# Thread: rectangular coordinate system

1. ## rectangular coordinate system

I don't understand this problem but i am still working on it....

2. ## Re: rectangular coordinate system

Hi Veronica!

It seems to me that the right answer is missing...

But to find out, suppose the line is of the form $\mathbf{a} + \lambda \mathbf{b}$ with $\lambda > 0$.
What are the options for $a_x$?
And what are the corresponding options for $b_x$?

3. ## Re: rectangular coordinate system

Originally Posted by ILikeSerena
It seems to me that the right answer is missing...
But to find out, suppose the line is of the form $\mathbf{a} + \lambda \mathbf{b}$ with $\lambda > 0$.
What are the options for $a_x$?
And what are the corresponding options for $b_x$?
I agree that the right answer is not there,
But what is the right question?
As is, its wording is extremely odd.
It seems to me the question is about line segments made of exactly four points taken from a $3D$ lattice where the points are the 64 latice points, from $(1,1,1)\text{ to }(4,4,4)$.
We have three sets of four planes with ten lines in each plane.
BUT I don't know how we should count the diagonals.
Any thoughts?

4. ## Re: rectangular coordinate system

Originally Posted by Plato
I agree that the right answer is not there,
But what is the right question?
As is, its wording is extremely odd.
It seems to me the question is about line segments made of exactly four points taken from a $3D$ lattice where the points are the 64 latice points, from $(1,1,1)\text{ to }(4,4,4)$.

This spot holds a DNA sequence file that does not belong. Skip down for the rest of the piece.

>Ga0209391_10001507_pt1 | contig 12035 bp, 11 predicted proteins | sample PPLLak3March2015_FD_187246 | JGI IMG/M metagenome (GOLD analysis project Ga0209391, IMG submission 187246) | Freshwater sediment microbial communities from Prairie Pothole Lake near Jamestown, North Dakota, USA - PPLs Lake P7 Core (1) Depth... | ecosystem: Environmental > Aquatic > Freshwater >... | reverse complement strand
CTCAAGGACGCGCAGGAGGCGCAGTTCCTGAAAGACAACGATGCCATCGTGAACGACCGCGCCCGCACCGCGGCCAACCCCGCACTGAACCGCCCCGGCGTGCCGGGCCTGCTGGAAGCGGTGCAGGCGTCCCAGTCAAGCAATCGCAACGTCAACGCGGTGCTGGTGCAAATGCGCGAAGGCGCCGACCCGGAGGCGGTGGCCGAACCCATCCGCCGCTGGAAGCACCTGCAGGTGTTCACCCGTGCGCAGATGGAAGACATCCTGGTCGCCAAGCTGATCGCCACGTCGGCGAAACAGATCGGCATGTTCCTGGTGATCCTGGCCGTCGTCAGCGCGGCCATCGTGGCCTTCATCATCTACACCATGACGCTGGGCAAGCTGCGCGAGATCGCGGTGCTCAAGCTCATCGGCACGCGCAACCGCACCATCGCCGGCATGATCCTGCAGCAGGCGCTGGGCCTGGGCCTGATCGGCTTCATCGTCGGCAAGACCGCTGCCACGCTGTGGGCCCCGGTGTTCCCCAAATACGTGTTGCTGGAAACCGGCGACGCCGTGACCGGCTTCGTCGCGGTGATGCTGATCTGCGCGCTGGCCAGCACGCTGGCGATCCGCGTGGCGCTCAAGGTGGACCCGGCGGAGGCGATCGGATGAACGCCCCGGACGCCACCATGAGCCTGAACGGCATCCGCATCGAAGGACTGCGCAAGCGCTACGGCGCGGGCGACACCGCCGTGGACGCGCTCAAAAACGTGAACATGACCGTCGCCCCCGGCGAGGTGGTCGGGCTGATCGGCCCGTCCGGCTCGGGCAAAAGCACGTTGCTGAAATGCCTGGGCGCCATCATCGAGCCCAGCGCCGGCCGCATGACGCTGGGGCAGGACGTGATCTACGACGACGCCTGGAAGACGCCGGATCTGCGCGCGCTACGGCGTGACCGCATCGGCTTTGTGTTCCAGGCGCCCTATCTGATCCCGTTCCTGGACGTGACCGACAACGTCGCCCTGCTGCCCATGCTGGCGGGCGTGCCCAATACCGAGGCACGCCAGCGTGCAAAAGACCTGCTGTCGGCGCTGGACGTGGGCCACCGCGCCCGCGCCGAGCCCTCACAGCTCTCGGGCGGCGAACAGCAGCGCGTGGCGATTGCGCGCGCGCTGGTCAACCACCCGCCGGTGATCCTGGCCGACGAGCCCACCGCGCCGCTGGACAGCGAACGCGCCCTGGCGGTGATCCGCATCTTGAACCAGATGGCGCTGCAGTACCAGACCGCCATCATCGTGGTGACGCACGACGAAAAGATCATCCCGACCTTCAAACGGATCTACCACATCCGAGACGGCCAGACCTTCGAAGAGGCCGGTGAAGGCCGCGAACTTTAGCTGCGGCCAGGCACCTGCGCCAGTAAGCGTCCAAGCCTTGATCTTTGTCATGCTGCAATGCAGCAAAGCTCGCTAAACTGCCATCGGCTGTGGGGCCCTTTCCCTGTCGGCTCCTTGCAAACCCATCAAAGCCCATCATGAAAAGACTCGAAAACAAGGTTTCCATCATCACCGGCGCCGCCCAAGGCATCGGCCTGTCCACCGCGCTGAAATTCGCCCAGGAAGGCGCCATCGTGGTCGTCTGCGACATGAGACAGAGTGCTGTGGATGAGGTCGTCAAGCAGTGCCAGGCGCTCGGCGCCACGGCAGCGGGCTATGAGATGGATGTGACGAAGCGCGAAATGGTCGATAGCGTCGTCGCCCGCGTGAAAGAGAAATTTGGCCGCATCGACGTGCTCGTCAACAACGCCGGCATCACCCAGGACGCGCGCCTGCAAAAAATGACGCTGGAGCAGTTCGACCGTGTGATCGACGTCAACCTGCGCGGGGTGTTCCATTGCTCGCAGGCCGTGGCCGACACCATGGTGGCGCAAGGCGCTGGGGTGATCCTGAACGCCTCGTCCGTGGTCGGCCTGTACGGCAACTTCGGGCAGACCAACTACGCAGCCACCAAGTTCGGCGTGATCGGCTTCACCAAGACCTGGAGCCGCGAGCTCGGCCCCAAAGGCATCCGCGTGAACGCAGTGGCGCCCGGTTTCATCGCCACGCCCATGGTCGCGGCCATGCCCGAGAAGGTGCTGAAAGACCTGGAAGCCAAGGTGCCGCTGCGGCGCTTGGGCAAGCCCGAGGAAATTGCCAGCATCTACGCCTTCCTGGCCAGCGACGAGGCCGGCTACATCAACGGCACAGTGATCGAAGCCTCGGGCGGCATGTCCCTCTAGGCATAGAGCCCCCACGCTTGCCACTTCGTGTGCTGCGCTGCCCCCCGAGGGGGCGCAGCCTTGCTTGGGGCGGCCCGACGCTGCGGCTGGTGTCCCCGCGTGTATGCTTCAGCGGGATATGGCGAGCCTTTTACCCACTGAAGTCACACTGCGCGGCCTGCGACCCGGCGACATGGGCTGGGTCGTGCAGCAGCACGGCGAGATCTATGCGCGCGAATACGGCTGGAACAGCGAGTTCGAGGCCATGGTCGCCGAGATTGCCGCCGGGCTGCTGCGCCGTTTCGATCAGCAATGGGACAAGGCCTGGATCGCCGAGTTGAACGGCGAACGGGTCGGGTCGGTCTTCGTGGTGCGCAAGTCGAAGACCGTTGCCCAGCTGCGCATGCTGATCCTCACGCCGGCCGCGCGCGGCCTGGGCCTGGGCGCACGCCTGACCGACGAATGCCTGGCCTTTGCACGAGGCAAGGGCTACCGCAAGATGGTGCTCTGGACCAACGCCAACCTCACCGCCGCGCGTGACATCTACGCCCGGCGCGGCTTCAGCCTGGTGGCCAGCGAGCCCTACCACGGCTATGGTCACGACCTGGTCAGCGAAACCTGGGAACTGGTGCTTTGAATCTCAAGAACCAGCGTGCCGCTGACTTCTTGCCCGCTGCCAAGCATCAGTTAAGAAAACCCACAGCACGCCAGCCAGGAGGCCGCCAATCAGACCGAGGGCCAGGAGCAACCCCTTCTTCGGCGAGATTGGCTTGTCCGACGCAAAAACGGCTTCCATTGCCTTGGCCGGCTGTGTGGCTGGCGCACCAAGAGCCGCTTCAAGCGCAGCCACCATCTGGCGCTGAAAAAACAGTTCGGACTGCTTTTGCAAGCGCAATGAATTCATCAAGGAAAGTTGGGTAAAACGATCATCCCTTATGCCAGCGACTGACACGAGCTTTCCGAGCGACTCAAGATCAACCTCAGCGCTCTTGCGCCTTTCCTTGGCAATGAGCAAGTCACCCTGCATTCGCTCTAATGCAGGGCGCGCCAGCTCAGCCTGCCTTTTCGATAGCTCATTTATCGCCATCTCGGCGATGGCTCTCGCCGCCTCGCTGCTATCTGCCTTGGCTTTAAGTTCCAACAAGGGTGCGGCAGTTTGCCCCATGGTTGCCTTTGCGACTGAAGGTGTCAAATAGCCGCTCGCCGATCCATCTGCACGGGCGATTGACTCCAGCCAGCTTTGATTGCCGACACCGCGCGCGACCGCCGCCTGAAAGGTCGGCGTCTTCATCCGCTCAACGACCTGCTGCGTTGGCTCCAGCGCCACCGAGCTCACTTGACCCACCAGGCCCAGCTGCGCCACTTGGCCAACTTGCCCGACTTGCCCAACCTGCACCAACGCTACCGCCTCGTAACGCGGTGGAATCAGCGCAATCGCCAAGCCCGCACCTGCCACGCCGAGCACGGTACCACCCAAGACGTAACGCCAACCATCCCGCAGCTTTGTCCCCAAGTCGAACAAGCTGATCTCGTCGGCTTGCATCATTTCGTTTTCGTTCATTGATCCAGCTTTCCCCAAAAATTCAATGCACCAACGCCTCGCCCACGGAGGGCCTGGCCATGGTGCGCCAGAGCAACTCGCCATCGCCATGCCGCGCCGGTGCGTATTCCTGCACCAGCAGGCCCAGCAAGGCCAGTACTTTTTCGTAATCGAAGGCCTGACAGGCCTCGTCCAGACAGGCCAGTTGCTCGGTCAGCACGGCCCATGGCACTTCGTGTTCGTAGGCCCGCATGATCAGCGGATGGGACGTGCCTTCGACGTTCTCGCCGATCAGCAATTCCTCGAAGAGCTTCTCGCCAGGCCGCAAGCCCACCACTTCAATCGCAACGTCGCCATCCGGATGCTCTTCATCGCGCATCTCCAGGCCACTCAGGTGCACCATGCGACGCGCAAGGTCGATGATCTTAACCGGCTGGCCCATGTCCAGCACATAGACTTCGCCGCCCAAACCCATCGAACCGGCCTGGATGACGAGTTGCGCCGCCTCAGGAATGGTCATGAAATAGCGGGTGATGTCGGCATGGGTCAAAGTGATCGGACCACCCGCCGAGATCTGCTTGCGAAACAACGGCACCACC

We have three sets of four planes with ten lines in each plane.
BUT I don't know how we should count the diagonals.
Any thoughts?
Umm... I don't see any ambiguity in the question.
It asks for lines and not for line segments.
I interpret it to ask for all possible lines with 4 distinct points on it with integer coordinates between 1 and up to 4 (your 64 lattice points).

5. ## Re: rectangular coordinate system

Originally Posted by ILikeSerena
Umm... I don't see any ambiguity in the question.
It asks for lines and not for line segments.
I interpret it to ask for all possible lines with 4 distinct points on it with integer coordinates between 1 and up to 4 (your 64 lattice points).
But that is exactly the same set of lines in either case.
What about diagonals? Are there more than four?

6. ## Re: rectangular coordinate system

All I know is the answer is (D) 76.
And I am still trying to understand the problem...

7. ## Re: rectangular coordinate system

Originally Posted by Plato
But that is exactly the same set of lines in either case.
What about diagonals? Are there more than four?
I don't understand what puzzles you...
In my interpretation there are 4 3D-diagonals, and a number more of 2D-diagonals.

Originally Posted by Veronica1999
All I know is the answer is (D) 76.
And I am still trying to understand the problem...
In my count I'm not getting 76 lines.
Actually, I'm getting 61 lines.
(And you didn't answer my question.)

Edit: Hold on, I made a mistake counting...
Yep, I'm getting 76 lines now.

8. ## Re: rectangular coordinate system

Plato had a good point, counting the diagonals.
How many 3D diagonals are there?
How many 2D diagonals?
And how many other lines that have 4 distinct points on them with integer coordinates between 1 and up to 4?

9. ## Re: rectangular coordinate system